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CHKCONFIG(8)									     CHKCONFIG(8)

       chkconfig - updates and queries runlevel information for system services

       chkconfig --list [name]
       chkconfig --add name
       chkconfig --del name
       chkconfig [--level levels] name <on|off|reset>
       chkconfig [--level levels] name

       chkconfig provides a simple command-line tool for maintaining the /etc/rc[0-6].d directory
       hierarchy by relieving system administrators of the  task  of  directly	manipulating  the
       numerous symbolic links in those directories.

       This implementation of chkconfig was inspired by the chkconfig command present in the IRIX
       operating system.  Rather  than	maintaining  configuration  information  outside  of  the
       /etc/rc[0-6].d	hierarchy,  however,  this  version  directly  manages	the  symlinks  in
       /etc/rc[0-6].d. This leaves all of the configuration information regarding  what  services
       init starts in a single location.

       chkconfig  has  five distinct functions: adding new services for management, removing ser-
       vices from management, listing the current startup information for services, changing  the
       startup information for services, and checking the startup state of a particular service.

       When  chkconfig is run without any options, it displays usage information.  If only a ser-
       vice name is given, it checks to see if the service is configured to  be  started  in  the
       current	runlevel.  If  it  is,	chkconfig  returns  true; otherwise it returns false. The
       --level option may be used to have chkconfig query an alternative runlevel rather than the
       current one.

       If  one	of  on,  off, or reset is specified after the service name, chkconfig changes the
       startup information for the specified service.  The on and off flags cause the service  to
       be  started  or	stopped,  respectively,  in  the runlevels being changed.  The reset flag
       resets the startup information for the service to whatever is specified in the init script
       in question.

       By  default,  the  on  and  off	options affect only runlevels 2, 3, 4, and 5, while reset
       affects all of the runlevels.  The --level option may be used to specify  which	runlevels
       are affected.

       Note  that  for	every  service, each runlevel has either a start script or a stop script.
       When switching runlevels, init will not re-start an already-started service, and will  not
       re-stop a service that is not running.

       --level levels
	      Specifies the run levels an operation should pertain to. It is given as a string of
	      numbers from 0 to 7. For example, --level 35 specifies runlevels 3 and 5.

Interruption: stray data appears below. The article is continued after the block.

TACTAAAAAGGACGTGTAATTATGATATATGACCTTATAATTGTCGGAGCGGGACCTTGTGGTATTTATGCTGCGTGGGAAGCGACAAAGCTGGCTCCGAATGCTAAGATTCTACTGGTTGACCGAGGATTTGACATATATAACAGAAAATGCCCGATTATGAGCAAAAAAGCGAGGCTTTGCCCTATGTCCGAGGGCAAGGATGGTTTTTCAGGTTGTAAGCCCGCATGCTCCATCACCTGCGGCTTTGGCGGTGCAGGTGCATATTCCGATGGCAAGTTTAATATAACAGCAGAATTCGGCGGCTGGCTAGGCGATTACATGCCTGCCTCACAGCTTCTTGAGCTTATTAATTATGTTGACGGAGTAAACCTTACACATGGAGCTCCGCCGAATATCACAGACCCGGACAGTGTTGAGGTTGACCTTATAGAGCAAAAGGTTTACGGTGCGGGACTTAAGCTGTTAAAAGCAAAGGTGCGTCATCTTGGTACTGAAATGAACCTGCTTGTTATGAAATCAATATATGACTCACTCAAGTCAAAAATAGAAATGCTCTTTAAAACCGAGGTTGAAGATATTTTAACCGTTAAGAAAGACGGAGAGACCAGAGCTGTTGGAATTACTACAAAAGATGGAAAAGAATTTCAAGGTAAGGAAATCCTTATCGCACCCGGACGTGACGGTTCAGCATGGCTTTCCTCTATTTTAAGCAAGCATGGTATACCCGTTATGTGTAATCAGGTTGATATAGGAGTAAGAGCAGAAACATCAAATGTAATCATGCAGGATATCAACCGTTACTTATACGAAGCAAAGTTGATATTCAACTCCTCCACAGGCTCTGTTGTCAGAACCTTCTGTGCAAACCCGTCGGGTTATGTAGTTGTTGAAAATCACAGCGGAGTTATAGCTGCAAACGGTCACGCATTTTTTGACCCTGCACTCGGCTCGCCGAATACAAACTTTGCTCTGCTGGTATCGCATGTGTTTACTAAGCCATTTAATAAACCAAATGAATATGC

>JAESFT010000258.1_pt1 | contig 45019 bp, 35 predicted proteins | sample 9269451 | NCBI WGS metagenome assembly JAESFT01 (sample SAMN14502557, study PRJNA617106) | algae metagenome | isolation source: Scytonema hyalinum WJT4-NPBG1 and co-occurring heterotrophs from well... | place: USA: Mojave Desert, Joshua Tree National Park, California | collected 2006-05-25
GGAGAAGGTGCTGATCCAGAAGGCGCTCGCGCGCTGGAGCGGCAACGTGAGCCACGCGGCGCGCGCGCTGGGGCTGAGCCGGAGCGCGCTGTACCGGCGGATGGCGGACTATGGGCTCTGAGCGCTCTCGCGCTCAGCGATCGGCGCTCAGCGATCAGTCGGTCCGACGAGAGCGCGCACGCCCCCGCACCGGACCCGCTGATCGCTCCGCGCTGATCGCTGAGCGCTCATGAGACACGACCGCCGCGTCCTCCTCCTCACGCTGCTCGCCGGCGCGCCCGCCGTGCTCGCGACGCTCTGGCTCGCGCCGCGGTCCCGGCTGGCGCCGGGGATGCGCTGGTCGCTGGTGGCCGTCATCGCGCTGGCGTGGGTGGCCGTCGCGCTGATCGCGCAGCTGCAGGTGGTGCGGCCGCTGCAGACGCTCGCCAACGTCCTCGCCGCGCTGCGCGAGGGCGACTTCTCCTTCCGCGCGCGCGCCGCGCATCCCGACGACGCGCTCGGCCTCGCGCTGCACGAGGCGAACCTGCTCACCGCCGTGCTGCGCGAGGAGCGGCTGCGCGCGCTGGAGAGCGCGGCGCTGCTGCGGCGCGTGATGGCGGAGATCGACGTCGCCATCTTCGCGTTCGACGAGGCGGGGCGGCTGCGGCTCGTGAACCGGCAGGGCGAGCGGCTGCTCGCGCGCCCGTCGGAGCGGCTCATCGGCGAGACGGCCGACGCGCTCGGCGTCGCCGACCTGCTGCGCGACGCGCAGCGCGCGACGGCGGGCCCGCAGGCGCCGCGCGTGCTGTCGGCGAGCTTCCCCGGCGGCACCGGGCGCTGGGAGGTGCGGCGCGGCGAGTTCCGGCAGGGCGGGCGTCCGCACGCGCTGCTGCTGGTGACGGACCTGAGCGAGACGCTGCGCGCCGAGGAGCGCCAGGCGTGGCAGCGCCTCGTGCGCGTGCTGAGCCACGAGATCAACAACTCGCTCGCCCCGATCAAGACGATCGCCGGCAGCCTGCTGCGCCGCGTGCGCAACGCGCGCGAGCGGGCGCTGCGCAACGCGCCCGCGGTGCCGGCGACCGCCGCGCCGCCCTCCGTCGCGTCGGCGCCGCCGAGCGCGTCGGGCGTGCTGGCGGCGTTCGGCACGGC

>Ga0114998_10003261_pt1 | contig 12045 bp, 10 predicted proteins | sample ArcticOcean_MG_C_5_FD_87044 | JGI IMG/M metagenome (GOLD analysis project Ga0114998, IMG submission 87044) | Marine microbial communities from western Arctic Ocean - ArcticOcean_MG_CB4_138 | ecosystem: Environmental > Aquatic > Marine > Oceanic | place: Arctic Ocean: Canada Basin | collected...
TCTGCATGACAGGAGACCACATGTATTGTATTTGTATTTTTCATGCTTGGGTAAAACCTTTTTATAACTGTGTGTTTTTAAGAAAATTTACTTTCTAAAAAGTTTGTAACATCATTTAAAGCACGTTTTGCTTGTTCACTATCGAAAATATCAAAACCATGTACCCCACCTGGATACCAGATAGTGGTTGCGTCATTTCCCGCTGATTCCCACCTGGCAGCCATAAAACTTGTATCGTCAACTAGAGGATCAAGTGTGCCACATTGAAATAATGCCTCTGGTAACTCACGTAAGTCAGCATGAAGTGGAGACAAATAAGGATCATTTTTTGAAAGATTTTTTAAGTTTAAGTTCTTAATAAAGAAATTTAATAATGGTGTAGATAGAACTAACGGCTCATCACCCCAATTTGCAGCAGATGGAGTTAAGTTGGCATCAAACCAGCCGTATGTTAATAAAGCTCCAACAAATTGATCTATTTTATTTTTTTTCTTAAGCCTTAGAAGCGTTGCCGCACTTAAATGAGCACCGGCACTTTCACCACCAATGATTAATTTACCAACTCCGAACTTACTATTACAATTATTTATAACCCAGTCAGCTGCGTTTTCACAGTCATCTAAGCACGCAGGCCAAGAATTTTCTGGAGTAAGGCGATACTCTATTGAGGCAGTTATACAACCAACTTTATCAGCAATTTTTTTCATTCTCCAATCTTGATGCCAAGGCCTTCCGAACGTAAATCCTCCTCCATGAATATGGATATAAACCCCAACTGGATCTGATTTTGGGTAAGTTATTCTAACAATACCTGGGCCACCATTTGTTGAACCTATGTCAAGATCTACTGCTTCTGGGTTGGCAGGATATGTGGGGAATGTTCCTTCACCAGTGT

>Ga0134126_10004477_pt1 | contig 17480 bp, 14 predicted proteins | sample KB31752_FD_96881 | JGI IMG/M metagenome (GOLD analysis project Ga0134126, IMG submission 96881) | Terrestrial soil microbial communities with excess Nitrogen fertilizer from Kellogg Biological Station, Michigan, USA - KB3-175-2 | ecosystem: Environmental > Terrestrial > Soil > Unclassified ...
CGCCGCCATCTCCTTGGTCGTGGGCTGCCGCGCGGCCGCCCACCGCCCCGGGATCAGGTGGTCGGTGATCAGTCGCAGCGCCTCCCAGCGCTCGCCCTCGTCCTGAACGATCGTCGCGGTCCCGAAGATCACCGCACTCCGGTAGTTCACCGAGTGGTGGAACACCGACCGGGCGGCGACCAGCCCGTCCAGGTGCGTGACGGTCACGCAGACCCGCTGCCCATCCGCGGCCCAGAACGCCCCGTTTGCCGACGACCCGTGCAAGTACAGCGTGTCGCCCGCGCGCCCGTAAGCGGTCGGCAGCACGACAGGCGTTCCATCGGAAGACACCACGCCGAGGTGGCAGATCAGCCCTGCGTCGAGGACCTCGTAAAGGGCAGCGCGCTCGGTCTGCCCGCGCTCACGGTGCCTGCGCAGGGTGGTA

--add name

	      This option adds a new service for management by chkconfig.  When a new service  is
	      added,  chkconfig  ensures  that	the service has either a start or a kill entry in
	      every runlevel. If any runlevel is missing such an  entry,  chkconfig  creates  the
	      appropriate  entry as specified by the default values in the init script. Note that
	      default entries in LSB-delimited 'INIT INFO'  sections  take  precedence	over  the
	      default runlevels in the initscript.

       --del name
	      The  service  is	removed  from  chkconfig  management,  and  any symbolic links in
	      /etc/rc[0-6].d which pertain to it are removed.

       --list name
	      This option lists all of the services which chkconfig knows about, and whether they
	      are  stopped or started in each runlevel. If name is specified, information in only
	      display about service name.

       Each service which should be manageable by chkconfig needs two  or  more  commented  lines
       added  to  its  init.d  script.	The first line tells chkconfig what runlevels the service
       should be started in by default, as well as the start and stop  priority  levels.  If  the
       service	should	not, by default, be started in any runlevels, a - should be used in place
       of the runlevels list.  The second line contains a description for the service, and may be
       extended across multiple lines with backslash continuation.

       For example, random.init has these three lines:
       # chkconfig: 2345 20 80
       # description: Saves and restores system entropy pool for \
       #	      higher quality random number generation.
       This  says  that  the  random  script should be started in levels 2, 3, 4, and 5, that its
       start priority should be 20, and that its stop priority should be 80.  You should be  able
       to figure out what the description says; the \ causes the line to be continued.	The extra
       space in front of the line is ignored.

       init(8) ntsysv(8) serviceconf(8)

       Erik Troan <ewt@redhat.com>

4th Berkeley Distribution		  Wed Oct 8 1997			     CHKCONFIG(8)
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